YESTERDAY’S bombing at the shrine of Bari Imam in Islamabad, which left at least 19 people dead and many injured, is shocking beyond belief. One says this because the attack had all the characteristics of a sectarian assault, and it happened in the vicinity of the capital’s high security zone where the president’s and prime minister’s houses as well as the diplomatic enclave are located. It is not clear whether the attackers used a remote-control device or it was a suicide bombing. Whatever the case, the attack speaks volumes for the lack of security arrangements by the Capital Police, especially at a time when the annual urs festival was underway at Bari Imam. Thousands, both Sunni and Shia, flock to Islamabad from far off places every year to take part in the festivities. It is ominous that terrorists should have chosen to attack a shrine which symbolizes harmony between the Shia and Sunni communities at the people’s level. Motives other than sectarian cannot also be ruled out. But what happened yesterday should not have come as a surprise to the intelligence agencies; a similar assault at a shrine of a sufi saint revered by both communities took place in March at Gandhawa, near Naseerabad in Balochistan, which killed 44 people. The bombing at Bari Imam, thus, exposes a total paralysis in the working of the several intelligence and law enforcement agencies operating in the country.
Prompt as it was in coming, mere condemnation of the latest attack by the president, prime minister and high-ranking officials is certainly not going to deter such gruesome incidents of violence whose primary target are innocent, ordinary people. It is time a few heads rolled, and law enforcement agencies were given clear directives to ensure security all around, especially at places of worship. It is irrelevant which act of terror claims how many lives; the fact that such attacks have continued all these years and that they have resulted in the loss of lives and property is the basic problem that needs to be tackled effectively. Equally basic is the bigotry and intolerance that has permeated our society, and has often been exploited by our state agencies and religious and sectarian groups.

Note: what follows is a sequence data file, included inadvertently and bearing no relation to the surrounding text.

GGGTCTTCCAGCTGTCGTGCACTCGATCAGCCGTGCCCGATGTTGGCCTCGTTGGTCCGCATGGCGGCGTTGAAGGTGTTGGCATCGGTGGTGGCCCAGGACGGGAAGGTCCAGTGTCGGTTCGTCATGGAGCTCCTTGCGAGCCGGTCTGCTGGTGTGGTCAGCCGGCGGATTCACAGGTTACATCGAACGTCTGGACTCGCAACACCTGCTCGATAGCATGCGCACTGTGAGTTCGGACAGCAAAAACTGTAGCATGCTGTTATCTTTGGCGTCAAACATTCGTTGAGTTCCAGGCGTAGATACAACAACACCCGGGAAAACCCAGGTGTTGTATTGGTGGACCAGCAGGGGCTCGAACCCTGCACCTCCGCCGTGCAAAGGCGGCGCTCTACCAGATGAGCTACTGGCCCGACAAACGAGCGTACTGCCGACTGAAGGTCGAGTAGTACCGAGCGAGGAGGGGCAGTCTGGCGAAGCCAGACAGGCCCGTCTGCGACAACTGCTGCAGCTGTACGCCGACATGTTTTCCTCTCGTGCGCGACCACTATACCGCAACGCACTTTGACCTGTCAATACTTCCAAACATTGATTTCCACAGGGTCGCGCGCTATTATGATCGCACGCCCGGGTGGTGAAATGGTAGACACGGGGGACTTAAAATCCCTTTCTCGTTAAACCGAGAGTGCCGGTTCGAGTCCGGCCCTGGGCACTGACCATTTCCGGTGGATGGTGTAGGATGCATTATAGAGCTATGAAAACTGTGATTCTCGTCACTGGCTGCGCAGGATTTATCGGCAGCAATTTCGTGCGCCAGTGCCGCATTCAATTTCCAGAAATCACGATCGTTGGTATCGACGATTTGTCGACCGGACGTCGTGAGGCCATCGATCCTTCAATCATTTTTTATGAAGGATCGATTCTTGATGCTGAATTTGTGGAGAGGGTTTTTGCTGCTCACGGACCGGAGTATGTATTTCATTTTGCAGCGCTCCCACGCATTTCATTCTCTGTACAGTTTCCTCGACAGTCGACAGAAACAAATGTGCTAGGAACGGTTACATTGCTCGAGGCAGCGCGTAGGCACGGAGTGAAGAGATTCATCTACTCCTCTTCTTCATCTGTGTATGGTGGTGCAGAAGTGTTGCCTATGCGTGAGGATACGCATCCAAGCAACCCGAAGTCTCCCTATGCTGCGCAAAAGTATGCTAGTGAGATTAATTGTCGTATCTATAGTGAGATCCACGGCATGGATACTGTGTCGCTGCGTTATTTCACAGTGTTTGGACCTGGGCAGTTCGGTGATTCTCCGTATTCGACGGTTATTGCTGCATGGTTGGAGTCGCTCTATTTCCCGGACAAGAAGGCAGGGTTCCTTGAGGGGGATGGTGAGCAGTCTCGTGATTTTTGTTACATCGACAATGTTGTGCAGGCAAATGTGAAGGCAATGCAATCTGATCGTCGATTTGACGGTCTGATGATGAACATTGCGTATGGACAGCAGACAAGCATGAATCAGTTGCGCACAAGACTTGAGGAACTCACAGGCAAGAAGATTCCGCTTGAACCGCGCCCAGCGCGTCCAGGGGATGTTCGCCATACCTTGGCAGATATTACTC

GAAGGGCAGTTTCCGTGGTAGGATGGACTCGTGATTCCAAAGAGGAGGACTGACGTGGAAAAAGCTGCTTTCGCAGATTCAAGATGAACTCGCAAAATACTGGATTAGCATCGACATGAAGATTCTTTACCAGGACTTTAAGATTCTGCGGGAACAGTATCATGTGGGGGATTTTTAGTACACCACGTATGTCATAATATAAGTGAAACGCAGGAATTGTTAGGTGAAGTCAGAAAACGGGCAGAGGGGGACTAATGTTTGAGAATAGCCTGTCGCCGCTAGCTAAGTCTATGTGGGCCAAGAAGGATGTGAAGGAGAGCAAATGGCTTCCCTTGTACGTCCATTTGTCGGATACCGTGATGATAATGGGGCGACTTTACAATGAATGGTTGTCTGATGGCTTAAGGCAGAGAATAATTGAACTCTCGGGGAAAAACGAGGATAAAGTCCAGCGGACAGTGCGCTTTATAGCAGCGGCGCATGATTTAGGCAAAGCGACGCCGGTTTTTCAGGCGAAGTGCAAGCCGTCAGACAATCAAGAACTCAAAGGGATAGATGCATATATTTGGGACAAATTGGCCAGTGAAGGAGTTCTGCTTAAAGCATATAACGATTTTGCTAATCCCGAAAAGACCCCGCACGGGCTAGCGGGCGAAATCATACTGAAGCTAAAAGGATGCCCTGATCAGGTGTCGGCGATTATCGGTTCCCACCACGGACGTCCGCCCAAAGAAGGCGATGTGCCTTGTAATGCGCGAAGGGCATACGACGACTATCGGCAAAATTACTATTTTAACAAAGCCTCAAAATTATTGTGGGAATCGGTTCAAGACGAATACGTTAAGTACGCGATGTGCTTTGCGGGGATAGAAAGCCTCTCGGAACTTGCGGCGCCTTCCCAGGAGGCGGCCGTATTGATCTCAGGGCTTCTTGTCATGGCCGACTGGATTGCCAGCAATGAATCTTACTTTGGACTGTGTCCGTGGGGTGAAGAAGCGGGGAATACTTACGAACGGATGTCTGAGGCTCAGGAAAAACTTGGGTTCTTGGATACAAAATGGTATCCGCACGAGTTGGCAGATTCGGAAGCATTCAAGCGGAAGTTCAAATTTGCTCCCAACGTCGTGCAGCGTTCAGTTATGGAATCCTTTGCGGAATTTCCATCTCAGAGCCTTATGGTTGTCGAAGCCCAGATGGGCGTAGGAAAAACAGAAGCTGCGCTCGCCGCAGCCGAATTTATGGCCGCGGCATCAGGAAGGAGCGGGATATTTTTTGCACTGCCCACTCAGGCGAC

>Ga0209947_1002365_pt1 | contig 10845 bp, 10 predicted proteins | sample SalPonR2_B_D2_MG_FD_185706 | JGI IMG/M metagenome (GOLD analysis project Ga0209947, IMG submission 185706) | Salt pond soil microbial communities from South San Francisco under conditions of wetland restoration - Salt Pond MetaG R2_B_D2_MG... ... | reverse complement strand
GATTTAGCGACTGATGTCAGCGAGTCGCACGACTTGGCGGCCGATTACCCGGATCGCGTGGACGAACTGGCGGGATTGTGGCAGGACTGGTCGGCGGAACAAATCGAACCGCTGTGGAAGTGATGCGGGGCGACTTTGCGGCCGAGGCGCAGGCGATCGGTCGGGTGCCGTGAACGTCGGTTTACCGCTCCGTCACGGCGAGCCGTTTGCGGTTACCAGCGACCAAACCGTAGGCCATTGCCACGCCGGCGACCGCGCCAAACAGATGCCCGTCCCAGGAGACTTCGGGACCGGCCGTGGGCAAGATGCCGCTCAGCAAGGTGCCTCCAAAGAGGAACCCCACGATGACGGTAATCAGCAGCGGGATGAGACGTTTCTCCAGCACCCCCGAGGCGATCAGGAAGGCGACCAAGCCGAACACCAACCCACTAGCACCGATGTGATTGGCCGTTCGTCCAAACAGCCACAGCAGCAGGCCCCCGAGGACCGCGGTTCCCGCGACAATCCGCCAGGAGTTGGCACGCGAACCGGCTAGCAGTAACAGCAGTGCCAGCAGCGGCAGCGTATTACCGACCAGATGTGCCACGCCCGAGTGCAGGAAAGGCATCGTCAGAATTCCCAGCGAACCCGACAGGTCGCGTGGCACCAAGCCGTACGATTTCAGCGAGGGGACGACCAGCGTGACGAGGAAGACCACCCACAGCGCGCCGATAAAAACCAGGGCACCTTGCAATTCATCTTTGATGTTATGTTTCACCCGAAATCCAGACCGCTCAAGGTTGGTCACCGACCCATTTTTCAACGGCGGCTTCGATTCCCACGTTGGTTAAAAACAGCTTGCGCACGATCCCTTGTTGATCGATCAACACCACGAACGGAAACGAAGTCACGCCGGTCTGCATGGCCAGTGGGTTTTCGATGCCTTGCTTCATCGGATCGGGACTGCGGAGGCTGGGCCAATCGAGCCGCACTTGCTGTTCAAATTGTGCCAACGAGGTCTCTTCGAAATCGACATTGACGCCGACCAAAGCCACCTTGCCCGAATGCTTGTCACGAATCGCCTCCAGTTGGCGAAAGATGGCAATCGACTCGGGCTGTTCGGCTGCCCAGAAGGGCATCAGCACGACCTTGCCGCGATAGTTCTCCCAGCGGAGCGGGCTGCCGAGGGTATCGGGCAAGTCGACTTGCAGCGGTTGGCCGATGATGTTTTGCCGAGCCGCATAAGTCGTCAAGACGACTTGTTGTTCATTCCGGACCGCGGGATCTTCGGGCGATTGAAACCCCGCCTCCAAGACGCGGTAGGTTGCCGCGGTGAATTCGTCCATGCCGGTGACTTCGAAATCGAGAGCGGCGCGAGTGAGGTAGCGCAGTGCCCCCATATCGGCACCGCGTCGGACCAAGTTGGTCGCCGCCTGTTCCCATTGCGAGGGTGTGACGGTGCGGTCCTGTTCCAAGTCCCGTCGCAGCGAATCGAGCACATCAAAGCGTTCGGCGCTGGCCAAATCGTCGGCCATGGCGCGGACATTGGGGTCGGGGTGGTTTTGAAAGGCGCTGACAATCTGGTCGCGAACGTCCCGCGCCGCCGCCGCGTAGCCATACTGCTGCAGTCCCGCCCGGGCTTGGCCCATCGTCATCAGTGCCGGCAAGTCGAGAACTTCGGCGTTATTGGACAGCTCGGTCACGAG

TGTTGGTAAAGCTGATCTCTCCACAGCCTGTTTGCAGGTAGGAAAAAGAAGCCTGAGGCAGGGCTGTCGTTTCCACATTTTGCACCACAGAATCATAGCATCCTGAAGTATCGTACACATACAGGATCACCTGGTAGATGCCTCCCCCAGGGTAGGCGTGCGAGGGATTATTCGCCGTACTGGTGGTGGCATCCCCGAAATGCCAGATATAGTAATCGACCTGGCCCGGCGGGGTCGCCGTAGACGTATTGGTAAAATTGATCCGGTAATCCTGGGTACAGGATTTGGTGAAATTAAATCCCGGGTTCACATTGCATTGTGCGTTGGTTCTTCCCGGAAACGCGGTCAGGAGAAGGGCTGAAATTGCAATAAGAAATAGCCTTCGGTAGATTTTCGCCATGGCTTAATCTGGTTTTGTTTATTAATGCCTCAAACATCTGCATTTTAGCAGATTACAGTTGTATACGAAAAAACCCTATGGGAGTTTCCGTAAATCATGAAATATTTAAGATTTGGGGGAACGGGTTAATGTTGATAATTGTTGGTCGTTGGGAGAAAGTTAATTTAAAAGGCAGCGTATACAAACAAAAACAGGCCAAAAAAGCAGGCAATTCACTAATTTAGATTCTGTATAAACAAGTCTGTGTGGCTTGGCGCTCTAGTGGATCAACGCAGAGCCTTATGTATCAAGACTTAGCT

Reducing infant mortality
THE progress on bringing down the infant and under-five mortality rate in the country has not been satisfactory — a point raised by speakers at a recent meeting of healthcare managers in Karachi. Our indifference to this vital indicator of human development can be gauged from the fact that among South Asian countries, Pakistan has the worst statistics for infant and child mortality. According to the 2004 issue of UNDP’s human development report, figures for infant mortality stood at 83 per 1,000 live births and for under-five mortality at 107 per 1,000. Even under-developed Bhutan and poverty-stricken Nepal fared better. What adds to the sense of failure is that most of the children die from malnutrition and diseases that are preventable or curable. However, families with children are either unaware of this fact and do not take proper precautions to prevent their children from falling ill, or they do not have easy access to the required medical facilities. Living in mosquito-infested areas, drinking contaminated water and growing up without being administered the requisite immunizations, it is small wonder that children fall prey to a host of potentially fatal illnesses.
Considering that Pakistan adopted the UN-recommended IMCI (Integrated Managment of Childhood Illnesses) guidelines several years ago, it is about time we had something to show for it. As a strategy stressing an integrated approach to tackling childhood diseases, IMCI attaches importance to the prevention and cure of a number of illnesses through several initiatives. These range from raising health awareness in communities to training doctors to correctly diagnose the disease and treat it accordingly. For this plan to be successful, there have to be greater efforts to train local health workers and far greater IMCI coverage at the district level, which at the moment is lagging. A more concerted effort is also needed to create more health facilities for implementing the IMCI.